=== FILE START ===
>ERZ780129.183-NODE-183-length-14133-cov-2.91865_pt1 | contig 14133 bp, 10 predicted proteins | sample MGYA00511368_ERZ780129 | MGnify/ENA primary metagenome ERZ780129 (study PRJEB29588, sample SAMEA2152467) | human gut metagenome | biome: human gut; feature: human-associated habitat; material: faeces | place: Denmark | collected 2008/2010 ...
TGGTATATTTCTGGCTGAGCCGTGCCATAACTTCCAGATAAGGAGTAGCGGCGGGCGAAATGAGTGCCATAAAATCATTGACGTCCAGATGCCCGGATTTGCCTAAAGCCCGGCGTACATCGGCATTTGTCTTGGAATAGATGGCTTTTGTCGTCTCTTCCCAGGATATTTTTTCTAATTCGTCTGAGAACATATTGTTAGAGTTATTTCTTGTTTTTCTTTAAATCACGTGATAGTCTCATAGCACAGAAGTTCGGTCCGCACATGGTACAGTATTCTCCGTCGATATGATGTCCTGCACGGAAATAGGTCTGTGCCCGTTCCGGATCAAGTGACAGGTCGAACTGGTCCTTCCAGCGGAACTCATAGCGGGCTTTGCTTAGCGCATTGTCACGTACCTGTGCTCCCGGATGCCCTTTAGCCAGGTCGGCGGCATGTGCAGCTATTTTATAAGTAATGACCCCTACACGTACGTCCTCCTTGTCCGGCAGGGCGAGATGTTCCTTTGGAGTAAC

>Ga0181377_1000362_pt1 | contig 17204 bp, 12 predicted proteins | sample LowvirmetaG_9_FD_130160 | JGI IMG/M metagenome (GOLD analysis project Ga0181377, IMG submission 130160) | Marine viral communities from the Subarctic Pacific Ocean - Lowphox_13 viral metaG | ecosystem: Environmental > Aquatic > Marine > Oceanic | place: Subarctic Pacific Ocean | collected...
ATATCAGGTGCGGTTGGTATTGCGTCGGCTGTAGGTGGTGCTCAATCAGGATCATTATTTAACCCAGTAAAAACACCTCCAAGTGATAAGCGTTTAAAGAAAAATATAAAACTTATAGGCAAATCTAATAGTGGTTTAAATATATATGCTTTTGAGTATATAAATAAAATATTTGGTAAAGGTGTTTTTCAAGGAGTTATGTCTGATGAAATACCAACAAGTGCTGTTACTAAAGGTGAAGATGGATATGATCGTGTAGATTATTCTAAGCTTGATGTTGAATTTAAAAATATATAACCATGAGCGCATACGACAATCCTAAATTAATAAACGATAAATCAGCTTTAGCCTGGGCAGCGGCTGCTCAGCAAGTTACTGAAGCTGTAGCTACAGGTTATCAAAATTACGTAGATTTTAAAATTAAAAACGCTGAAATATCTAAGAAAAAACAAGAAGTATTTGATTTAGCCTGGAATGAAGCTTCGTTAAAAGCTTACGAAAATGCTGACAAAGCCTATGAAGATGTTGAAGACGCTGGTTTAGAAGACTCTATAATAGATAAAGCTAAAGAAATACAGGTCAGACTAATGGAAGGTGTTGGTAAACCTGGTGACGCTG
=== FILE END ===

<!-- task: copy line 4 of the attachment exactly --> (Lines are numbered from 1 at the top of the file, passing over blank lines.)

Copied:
ATATCAGGTGCGGTTGGTATTGCGTCGGCTGTAGGTGGTGCTCAATCAGGATCATTATTTAACCCAGTAAAAACACCTCCAAGTGATAAGCGTTTAAAGAAAAATATAAAACTTATAGGCAAATCTAATAGTGGTTTAAATATATATGCTTTTGAGTATATAAATAAAATATTTGGTAAAGGTGTTTTTCAAGGAGTTATGTCTGATGAAATACCAACAAGTGCTGTTACTAAAGGTGAAGATGGATATGATCGTGTAGATTATTCTAAGCTTGATGTTGAATTTAAAAATATATAACCATGAGCGCATACGACAATCCTAAATTAATAAACGATAAATCAGCTTTAGCCTGGGCAGCGGCTGCTCAGCAAGTTACTGAAGCTGTAGCTACAGGTTATCAAAATTACGTAGATTTTAAAATTAAAAACGCTGAAATATCTAAGAAAAAACAAGAAGTATTTGATTTAGCCTGGAATGAAGCTTCGTTAAAAGCTTACGAAAATGCTGACAAAGCCTATGAAGATGTTGAAGACGCTGGTTTAGAAGACTCTATAATAGATAAAGCTAAAGAAATACAGGTCAGACTAATGGAAGGTGTTGGTAAACCTGGTGACGCTG